Lawsuit Against Apple Over Android-Switching iMessage Issue Fails to Gain Class-Action Status

imessage_ios72Apple yesterday won a significant ruling against a group lawsuit filed by a former iPhone user who sued the Cupertino company after claiming that switching from an iPhone to an Android smartphone interfered with her receipt of text messages (via Bloomberg).

The plaintiff, Adrienne Moore, noted in her complaint originally filed in May 2014 that an inability to unlink her phone number from iMessage prevented her from receiving text messages sent by iPhone users to her Samsung Galaxy S5 running Android. The lawsuit claimed users switching away from the iPhone to other devices were "penalized and unable to obtain the full benefits of their wireless-service contracts" due to the issue, with Moore and her lawyers alleging Apple failed to successfully elaborate on the "interference" that switching platforms would cause.

The lawsuit sought group status for the claim, which would automatically include all affected users and potentially result in a significant settlement or court judgment, but U.S. District Judge Lucy H. Koh yesterday ruled the suit can't continue as a group lawsuit because it wasn't clear enough that all included members were actually affected by the occurrence described by Moore. Koh decided there was no direct "contractual breach or interference" relating to a problem within the iMessage system itself, thereby giving Apple a victory on the case.

Even if Moore is correct in arguing iMessage has “systematic flaws that could result in the disruption of text messaging services, that determination does not assist the court in determining whether iMessage actually caused the proposed class members to suffer any interference,” Koh wrote in her ruling.

The ruling is a win for Apple because allowing the case to proceed stood to increase the iPhone maker’s potential costs in defending the case, and could have given plaintiffs leverage to negotiate a deal.

The lawsuit began in May of 2014, with customers noting iMessage issues after switching over to a non-Apple platform since the service was introduced in 2011. Despite Apple's move to address the issue by offering a tool for users to deregister their phone numbers from iMessage, it was ruled last November that the company would indeed face a federal lawsuit on the iMessage issue.

Top Rated Comments

MrGimper Avatar
112 months ago
Thrown out due to the plaintiff being mentally unstable.

I mean, what sane person gets rid of an iPhone and goes Samsung
Score: 49 Votes (Like | Disagree)
RojoLeo Avatar
112 months ago
To those saying it's user error, it's not. Even following these steps, I continue to have issues over a year after switching to an Android. It's completely sporadic, sometimes coming through correctly and sometimes not. I'm unable to receive messages from certain friends who include a specific set of other recipients in a group text, i.e. if they remove one of the other people I'm suddenly able to get the group texts.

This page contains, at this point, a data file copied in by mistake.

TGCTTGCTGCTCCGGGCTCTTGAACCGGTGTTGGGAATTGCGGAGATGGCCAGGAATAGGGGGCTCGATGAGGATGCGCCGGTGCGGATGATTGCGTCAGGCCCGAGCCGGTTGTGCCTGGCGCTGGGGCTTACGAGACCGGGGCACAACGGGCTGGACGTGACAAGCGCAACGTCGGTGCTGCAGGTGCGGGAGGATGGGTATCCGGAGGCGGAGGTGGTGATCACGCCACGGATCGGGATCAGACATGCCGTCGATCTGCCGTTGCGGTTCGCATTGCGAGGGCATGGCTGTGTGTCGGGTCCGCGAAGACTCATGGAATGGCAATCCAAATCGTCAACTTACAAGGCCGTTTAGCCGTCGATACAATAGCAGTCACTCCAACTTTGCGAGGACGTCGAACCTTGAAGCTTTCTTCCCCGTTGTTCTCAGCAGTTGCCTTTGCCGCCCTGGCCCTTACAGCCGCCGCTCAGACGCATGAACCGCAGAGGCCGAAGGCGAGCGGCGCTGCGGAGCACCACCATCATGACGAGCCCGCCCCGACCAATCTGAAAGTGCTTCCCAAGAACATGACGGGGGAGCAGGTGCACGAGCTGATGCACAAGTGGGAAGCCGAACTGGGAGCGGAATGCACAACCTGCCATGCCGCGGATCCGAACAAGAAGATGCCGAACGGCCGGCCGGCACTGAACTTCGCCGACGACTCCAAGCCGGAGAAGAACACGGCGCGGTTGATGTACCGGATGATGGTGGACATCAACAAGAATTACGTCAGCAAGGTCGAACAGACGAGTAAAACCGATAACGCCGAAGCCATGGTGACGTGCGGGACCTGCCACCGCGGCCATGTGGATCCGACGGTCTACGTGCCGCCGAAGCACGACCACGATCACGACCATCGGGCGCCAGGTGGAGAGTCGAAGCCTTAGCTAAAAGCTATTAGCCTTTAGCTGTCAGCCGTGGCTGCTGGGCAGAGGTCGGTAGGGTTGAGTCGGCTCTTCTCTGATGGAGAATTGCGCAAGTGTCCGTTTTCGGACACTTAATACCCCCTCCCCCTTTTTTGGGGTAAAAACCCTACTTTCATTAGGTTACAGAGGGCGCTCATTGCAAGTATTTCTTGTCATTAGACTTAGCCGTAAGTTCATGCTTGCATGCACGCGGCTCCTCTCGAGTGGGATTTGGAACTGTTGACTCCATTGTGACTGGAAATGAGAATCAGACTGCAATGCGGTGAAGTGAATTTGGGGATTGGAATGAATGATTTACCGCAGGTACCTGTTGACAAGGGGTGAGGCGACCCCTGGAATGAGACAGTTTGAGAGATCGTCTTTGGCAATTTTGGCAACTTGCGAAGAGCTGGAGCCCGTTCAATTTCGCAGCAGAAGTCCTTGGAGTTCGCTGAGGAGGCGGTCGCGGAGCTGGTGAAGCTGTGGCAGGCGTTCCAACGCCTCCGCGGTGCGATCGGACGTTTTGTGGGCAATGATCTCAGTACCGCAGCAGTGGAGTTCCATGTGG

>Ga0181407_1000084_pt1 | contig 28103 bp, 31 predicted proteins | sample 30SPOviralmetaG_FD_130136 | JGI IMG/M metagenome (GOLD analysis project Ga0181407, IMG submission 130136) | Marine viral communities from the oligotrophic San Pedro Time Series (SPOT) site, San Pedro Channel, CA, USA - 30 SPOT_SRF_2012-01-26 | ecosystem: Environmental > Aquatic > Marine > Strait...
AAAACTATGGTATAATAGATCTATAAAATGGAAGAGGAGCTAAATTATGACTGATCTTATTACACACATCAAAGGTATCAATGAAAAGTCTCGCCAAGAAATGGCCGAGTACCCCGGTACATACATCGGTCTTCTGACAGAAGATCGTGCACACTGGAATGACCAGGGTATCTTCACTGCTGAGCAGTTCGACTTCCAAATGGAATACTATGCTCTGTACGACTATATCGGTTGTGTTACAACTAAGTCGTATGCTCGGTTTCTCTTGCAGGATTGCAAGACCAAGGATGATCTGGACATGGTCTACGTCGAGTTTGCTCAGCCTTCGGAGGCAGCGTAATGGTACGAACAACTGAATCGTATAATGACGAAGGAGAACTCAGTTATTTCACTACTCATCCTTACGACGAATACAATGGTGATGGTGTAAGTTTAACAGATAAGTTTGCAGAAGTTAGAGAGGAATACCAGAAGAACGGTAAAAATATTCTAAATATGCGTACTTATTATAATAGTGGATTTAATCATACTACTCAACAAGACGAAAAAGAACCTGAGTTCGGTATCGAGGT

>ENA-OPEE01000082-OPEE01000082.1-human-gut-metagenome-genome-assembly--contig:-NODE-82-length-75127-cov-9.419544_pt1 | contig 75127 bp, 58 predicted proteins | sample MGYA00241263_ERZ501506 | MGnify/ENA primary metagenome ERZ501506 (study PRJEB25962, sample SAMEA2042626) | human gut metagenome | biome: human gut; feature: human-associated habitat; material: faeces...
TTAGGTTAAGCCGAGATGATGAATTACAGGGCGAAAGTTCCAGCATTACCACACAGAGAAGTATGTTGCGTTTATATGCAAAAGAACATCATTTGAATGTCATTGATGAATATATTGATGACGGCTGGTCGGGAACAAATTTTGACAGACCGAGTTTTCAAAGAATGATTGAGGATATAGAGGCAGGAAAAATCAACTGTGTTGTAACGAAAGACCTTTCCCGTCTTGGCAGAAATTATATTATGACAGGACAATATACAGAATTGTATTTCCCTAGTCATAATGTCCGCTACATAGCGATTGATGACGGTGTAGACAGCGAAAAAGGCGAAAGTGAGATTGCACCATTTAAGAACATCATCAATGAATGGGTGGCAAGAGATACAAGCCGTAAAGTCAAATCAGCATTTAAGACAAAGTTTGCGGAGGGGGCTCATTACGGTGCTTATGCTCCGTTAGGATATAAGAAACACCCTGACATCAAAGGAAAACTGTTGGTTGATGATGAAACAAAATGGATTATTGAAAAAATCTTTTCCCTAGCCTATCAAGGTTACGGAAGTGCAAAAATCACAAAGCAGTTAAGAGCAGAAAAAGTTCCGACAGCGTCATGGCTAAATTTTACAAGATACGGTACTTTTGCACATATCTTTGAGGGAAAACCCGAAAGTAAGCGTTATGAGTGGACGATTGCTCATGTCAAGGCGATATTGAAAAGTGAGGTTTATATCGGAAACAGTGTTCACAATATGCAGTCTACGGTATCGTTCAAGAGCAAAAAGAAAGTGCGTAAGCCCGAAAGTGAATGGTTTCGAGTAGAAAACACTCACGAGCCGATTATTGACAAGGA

I'm an Apple user in many other areas, so save the hate—this is a real issue.

Edit: to be clear, I'm suggesting the issues still needs to be addressed, not that anyone should profit from it.
Score: 23 Votes (Like | Disagree)
FSMBP Avatar
112 months ago
I'm an Apple Fanboy, but I think this case is warranted. iMessage is enabled by default on your iPhone (some people don't know what it is, but they are using it). Then, if I get a new non-Apple iPhone, it creates an issue for people trying to send you messages.

I don't get why Apple didn't implement a system where if a users device doesn't ping its iMessage servers every day or so, it would temporary turn off iMessage for that account until it gets back online.
Score: 20 Votes (Like | Disagree)
Chuck Kostalnick Avatar
112 months ago
Don't let grandma buy a Samsung, and then she won't miss text messages. Problem solved.
Score: 19 Votes (Like | Disagree)
oneMadRssn Avatar
112 months ago
Plaintiff appears incompetent and somewhat of a crackpot hoping for a payout from deep pockets.
I guess the plaintiff will just have to go out and get a life and a job now. I'm assume she has neither since she had the time to file this lawsuit.
Even if the class-action failed, what's with all the hate directed at a plaintiff that was trying to protect consumers by calling out a PIA caused by a billion-dollar corporation? It's not like this plaintiff was doing something against all of our interests here - we all benefit when people call out corporations on their BS in a court.
Score: 16 Votes (Like | Disagree)
stewy Avatar
112 months ago
the typical "apple can do no wrong" attitude shining through again!
Score: 14 Votes (Like | Disagree)

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